The sign on a table at reception that says “please knock and wait for reply” and the several locks keeping the door shut makes it clear visitors are not welcome.
An office block in the heart of London’s financial district, Jardine House should be a prize asset of the Libyan people but instead has been taken over by squatters after being frozen under sanctions for more than a decade.
When The National paid a visit, the bizarre sight of a headless mannequin propped up on a chair by the door could be seen, while in the background spray-painted murals paid testimony to squatters' creative impulses.
Only a few minutes walk from the iconic "Gherkin", dust is beginning to form in thick layers around the building, on to which legal notices telling the squatters to move have been pinned.
Today, Jardine House is one of a number of properties owned by Libya’s sovereign wealth fund dotted around London, from office blocks in the city centre to apartments tucked away on leafy residential streets, that have been frozen under sanctions.
Another property, in the Holborn area of the city that once housed an office on the ground floor with apartments above it, also lies empty, with newspaper over broken glass on the door.
Their presence in London is a legacy of Muammar Qaddafi’s decision to invest billions of his country's oil wealth across the globe through its sovereign wealth fund, the Libyan Investment Authority, and its subsidiaries. The value of the LIA's holdings has been frequently cited as $67 billion.
In the late 2000s, stories began to emerge of the LIA snapping up office blocks in London for millions, as the UK reeled from a financial crisis and prices for prize property began to look more reasonable.
But as Qaddafi’s regime began to crumble, sanctions were imposed on Libya by the UN in a bid to prevent the country’s assets falling into the hands of him or his supporters, which in practice included properties owned by the LIA being frozen.
The sanctions remained in place as Libya descended into civil war, again with the intention of preserving the country's assets until the international community was satisfied there was enough stability to ensure they couldn't be for any nefarious purposes, and they remain in place to this day.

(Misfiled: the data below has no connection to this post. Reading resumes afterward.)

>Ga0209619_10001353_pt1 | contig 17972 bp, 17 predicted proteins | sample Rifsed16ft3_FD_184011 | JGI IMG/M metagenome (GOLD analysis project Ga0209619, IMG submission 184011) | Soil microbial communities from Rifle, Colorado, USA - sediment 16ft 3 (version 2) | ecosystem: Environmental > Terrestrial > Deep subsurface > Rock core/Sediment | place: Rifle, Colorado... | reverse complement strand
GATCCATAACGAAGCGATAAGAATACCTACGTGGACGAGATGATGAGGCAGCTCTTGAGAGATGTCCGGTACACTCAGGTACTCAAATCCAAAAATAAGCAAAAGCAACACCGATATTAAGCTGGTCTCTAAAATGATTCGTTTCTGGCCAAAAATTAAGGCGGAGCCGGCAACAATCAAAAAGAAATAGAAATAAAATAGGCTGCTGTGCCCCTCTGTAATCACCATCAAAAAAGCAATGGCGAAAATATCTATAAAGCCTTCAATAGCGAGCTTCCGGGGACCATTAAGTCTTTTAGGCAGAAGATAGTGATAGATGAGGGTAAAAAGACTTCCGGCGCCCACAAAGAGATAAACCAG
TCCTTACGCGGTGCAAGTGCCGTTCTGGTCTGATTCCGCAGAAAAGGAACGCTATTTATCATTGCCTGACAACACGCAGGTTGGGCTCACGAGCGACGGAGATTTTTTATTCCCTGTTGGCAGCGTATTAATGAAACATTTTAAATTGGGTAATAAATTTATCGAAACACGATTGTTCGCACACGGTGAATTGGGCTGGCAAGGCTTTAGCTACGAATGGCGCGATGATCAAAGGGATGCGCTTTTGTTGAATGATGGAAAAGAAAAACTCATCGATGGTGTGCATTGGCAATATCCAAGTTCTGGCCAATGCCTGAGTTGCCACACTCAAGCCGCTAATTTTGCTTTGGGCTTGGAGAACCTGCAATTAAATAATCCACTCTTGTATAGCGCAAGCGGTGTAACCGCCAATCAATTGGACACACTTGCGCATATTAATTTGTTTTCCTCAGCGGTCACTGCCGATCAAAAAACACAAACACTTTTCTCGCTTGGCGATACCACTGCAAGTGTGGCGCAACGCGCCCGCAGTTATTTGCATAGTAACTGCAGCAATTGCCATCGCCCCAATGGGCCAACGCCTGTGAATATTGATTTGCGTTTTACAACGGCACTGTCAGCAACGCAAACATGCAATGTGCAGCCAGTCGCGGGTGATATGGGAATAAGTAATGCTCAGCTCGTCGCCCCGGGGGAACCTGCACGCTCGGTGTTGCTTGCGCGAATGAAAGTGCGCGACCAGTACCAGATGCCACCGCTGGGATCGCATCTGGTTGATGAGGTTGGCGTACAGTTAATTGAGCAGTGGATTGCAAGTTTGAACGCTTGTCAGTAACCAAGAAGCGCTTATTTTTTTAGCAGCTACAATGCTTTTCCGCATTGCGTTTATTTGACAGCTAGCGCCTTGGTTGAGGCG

These properties exist in legal limbo with approval for even basic maintenance having to go through what critics say is an exhaustive and inflexible bureaucratic process, which it is argued has been causing the value of assets ostensibly owned in the name of the Libyan people to plummet.
Jeremy Grey, managing director of property advisers James Andrews, told The National: “I calculated on the three properties we look after that sanctions had cost the LIA circa £200 million [$257 million] in lost opportunities.”
To maintain the properties, permission has to be sought from the Office of Financial Sanctions Implementation (OFSI) not only to set rents but even for basic repair work and those who have first-hand experience of dealing with it talk of their frustration.
Mohamed Shaban, the first British-Libyan to qualify as a solicitor of the Supreme Court of England and Wales, has in the past represented LIA subsidiaries and applied for licences. He is calling for an overhaul of the application of UK sanctions against Libya.
“The way that sanctions are applied is a mess," he told The National.
“The purpose of sanctions is to protect the value of the assets for the Libyan people but in practice that’s not what is happening.
“If OFSI are meant to conduct their operations in the spirit of guardianship of the Libyan people’s assets, then I’m afraid they are failing.
“What they do in practice is to make it as difficult as possible for the LIA or its subsidiaries to obtain the necessary licences to maintain the value of the assets.”
Mr Shaban argues that the preservation of the value of real estate assets requires licences to at least refurbish these properties, as well as to lease them out to cover the costs of maintenance and various outgoings.
“What the LIA have argued for, and I would agree with them, is for this middle ground," he said. "Don’t lift the sanctions completely but give us the authority to manage our assets so they’re not falling in value.”
Mr Shaban said OFSI should “offer greater flexibility and understanding” and “decisions should made at a higher-than-caseworkers level given the complexities involved in Libyan licence applications".